Published: Fri, June 08, 2018
Sci-tech | By Brandy Patterson

Earliest animal footprints found in China


That leaves a mystery about what kind of animal left the tracks.

Scientists in China believe tracks left by tiny animals that crawled in sea-shore mud around 550 million years ago are the oldest footprints on Earth.

'The footprints are organised in two parallel rows, as expected if they were made by animals with paired appendages.

The Chinese and American team led by Dr Shuhai Xiao, from Virginia Tech in the USA, wrote in the journal Science Advances: "The irregular arrangement of tracks in the trackways may be taken as evidence that the movement of their trace maker's appendages was poorly coordinated and is distinct from the highly coordinated metachronal (wave-like) rhythm typical of modern arthropods". This is considered the earliest animal fossil footprint record.

The study was published online today (June 6) in the journal Science Advances.

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An global team of scientists, including researchers from the Nanjing Institute of Geology and Palaeontology, and Virginia Tech in the United States, conducted the study.

"The trackways are somewhat irregular, consisting of two rows of imprints that are arranged in series or repeated groups", explained notes from the Chinese Academy of Sciences.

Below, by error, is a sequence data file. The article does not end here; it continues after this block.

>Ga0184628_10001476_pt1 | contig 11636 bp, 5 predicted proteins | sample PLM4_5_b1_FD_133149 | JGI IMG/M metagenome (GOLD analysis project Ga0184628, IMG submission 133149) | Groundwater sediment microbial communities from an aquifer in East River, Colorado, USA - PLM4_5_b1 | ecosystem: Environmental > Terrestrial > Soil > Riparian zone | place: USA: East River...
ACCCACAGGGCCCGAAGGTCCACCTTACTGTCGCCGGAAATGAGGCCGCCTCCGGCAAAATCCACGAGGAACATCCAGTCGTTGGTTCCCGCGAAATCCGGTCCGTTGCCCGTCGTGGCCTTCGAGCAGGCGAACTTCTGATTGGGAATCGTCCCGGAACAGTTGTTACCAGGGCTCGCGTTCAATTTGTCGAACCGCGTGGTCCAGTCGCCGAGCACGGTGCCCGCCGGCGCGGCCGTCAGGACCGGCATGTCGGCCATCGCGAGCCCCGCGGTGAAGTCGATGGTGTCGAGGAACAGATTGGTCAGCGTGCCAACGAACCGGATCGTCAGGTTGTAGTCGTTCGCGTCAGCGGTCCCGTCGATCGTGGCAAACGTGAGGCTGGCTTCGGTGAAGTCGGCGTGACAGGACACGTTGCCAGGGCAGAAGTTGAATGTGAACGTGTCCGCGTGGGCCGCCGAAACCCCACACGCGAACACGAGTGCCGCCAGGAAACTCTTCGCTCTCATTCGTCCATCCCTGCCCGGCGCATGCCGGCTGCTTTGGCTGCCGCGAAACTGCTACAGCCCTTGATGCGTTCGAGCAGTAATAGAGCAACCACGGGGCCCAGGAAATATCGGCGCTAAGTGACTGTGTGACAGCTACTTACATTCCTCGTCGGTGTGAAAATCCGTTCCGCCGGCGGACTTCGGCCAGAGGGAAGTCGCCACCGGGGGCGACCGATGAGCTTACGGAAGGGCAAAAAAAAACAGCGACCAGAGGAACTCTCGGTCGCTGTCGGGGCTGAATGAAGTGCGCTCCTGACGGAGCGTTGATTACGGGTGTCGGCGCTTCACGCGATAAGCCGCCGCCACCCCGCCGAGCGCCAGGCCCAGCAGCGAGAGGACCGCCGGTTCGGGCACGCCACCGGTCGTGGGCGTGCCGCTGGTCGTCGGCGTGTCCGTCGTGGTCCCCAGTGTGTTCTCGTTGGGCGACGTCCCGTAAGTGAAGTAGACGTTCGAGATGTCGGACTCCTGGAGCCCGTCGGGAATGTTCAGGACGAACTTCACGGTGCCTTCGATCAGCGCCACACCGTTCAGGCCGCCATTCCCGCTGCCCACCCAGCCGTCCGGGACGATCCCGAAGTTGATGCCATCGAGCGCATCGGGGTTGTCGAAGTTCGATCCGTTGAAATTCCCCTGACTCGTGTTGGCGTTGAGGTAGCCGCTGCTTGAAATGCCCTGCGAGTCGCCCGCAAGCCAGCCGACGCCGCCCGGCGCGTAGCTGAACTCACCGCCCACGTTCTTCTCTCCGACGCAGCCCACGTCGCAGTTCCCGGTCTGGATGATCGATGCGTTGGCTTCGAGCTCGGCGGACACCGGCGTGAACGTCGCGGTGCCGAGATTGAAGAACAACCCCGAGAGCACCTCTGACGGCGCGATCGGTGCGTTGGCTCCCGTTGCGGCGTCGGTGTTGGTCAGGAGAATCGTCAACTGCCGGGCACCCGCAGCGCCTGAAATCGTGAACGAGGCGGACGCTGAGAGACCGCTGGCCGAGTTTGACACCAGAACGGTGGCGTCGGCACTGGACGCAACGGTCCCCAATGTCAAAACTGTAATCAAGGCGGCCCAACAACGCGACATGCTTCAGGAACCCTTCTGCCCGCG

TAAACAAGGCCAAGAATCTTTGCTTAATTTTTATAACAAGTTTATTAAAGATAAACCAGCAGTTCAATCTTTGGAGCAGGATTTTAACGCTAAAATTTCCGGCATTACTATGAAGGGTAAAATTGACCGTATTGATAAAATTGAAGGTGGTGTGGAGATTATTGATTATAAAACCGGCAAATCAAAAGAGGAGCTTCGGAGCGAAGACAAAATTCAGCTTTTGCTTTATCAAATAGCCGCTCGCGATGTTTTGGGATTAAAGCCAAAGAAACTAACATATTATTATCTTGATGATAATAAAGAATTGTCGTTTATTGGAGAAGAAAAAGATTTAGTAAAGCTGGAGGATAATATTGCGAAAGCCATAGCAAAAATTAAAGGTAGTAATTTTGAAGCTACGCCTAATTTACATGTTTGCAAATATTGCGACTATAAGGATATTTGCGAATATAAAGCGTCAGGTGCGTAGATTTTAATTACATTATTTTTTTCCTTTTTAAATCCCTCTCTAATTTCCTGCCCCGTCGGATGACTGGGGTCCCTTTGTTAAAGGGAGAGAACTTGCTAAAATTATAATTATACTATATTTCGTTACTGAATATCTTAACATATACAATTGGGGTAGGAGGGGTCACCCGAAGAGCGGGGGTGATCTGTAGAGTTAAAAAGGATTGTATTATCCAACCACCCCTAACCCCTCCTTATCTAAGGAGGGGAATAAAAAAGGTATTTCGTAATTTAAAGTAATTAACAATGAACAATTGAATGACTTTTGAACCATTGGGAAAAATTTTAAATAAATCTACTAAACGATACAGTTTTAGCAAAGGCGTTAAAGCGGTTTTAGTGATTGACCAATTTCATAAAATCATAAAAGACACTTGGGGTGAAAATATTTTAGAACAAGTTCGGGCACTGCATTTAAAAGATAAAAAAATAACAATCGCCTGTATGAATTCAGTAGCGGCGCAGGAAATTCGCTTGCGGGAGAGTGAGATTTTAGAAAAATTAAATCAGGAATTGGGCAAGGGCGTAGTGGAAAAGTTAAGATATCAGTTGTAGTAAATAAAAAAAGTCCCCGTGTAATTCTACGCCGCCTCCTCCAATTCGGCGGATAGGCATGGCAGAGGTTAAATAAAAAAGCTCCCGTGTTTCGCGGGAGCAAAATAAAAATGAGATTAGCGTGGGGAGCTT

According to the researchers, this is the first evidence that bilaterian animals existed before the "Cambrian Explosion".

Prior to this discovery, it was suspected that animals with legs first appeared during this period, but no evidence had ever been found.

Professor Shuhai Xiao, senior author of the study and geobiologist at Virginia Tech University, said their findings allow them to understand what species were first to evolve with legs.

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The rock layers where the fossils were found date between 551 million and 541 million years ago, suggesting the footprints were made some time between those dates.

By looking at the ancient trackway - of which The Guardian has made an animation of, that you can watch below - the team was able to determine that this prehistoric creature had multiple paired feet that raised its body above the ocean floor.

"Together, these trackways and burrows mark the arrival of a new era characterized by an increasing geobiological footprint of bilaterian animals", the researchers point out.

'At least three living groups of animals have paired appendages (represented by arthropods such as bumble bees, annelids such as bristle worms, and tetrapods such as humans)', said Dr Chen. The trackways also appear to be connected to burrows, suggesting the creatures periodically tunnelled down into the sediments, perhaps to mine oxygen and microbes as food.

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